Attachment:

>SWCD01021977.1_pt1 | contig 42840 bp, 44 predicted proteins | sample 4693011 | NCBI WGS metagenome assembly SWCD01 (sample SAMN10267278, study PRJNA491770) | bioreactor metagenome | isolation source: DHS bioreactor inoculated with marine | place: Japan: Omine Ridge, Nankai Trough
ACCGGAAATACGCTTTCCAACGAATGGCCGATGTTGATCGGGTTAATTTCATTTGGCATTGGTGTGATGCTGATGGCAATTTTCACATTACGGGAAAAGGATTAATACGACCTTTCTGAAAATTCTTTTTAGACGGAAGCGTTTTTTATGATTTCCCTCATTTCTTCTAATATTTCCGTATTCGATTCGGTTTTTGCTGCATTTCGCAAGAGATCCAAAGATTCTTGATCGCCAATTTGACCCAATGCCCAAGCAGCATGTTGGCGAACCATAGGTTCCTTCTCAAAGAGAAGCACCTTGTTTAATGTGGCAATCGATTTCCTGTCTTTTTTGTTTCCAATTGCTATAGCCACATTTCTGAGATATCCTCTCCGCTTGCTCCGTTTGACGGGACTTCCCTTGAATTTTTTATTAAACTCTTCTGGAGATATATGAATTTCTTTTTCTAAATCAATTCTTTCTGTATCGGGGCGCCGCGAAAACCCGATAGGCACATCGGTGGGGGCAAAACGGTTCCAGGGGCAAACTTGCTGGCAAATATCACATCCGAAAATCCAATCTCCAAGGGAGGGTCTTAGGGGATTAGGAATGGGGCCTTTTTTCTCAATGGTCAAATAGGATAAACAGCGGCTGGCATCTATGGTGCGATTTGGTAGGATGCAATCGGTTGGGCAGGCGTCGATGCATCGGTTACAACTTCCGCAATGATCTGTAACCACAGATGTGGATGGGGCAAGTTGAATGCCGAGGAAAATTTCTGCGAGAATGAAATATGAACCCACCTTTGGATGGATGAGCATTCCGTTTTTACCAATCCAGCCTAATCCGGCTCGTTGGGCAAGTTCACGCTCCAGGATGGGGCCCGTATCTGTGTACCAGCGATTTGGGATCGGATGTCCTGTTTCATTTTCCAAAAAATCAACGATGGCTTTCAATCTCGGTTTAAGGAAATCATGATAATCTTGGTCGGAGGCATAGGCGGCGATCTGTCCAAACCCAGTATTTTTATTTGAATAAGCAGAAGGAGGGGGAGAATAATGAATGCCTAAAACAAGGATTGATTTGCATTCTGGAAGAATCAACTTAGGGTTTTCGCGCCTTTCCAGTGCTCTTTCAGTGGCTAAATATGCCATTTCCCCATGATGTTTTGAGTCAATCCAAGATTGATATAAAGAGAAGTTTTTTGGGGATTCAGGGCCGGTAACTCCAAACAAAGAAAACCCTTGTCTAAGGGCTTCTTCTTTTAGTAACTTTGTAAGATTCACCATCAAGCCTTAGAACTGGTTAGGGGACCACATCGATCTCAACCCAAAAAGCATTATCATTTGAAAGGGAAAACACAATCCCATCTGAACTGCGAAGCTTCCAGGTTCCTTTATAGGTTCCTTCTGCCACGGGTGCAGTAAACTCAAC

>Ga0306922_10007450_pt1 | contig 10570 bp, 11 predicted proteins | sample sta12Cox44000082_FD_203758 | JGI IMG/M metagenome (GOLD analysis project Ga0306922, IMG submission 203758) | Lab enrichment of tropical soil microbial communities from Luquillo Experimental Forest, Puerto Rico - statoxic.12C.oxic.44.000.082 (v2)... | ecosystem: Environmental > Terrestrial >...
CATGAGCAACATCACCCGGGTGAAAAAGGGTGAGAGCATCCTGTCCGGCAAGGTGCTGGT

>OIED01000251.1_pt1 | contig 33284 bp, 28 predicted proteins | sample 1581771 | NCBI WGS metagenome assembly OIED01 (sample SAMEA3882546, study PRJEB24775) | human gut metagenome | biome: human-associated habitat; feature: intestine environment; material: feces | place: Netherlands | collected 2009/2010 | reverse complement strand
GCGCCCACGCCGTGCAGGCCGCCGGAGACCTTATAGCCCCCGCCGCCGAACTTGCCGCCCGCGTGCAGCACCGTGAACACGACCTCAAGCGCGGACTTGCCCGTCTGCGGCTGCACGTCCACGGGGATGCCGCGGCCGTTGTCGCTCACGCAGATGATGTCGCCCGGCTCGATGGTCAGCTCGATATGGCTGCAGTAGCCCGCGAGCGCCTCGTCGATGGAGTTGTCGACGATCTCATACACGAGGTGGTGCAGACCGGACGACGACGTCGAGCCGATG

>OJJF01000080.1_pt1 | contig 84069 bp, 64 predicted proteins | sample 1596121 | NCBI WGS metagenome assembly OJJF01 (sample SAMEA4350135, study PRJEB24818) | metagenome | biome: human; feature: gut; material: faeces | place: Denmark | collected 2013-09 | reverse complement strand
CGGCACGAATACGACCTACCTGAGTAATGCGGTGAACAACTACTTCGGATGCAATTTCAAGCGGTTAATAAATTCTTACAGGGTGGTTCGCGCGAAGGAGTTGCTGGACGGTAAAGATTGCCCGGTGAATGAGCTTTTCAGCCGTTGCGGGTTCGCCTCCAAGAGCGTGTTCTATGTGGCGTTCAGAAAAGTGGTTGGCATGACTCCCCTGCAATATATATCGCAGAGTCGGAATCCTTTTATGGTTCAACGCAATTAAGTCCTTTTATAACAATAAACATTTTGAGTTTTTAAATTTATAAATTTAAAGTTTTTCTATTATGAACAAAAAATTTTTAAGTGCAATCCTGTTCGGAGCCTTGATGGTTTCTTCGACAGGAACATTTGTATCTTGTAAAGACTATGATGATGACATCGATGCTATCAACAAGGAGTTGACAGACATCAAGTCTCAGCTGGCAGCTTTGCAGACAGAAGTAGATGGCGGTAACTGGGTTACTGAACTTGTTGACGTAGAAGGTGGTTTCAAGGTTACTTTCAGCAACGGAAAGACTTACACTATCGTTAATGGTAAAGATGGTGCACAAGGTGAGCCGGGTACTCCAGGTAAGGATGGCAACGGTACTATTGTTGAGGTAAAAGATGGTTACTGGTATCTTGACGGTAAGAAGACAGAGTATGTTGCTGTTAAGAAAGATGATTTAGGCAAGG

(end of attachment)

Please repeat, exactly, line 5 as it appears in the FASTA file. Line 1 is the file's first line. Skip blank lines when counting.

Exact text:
>OIED01000251.1_pt1 | contig 33284 bp, 28 predicted proteins | sample 1581771 | NCBI WGS metagenome assembly OIED01 (sample SAMEA3882546, study PRJEB24775) | human gut metagenome | biome: human-associated habitat; feature: intestine environment; material: feces | place: Netherlands | collected 2009/2010 | reverse complement strand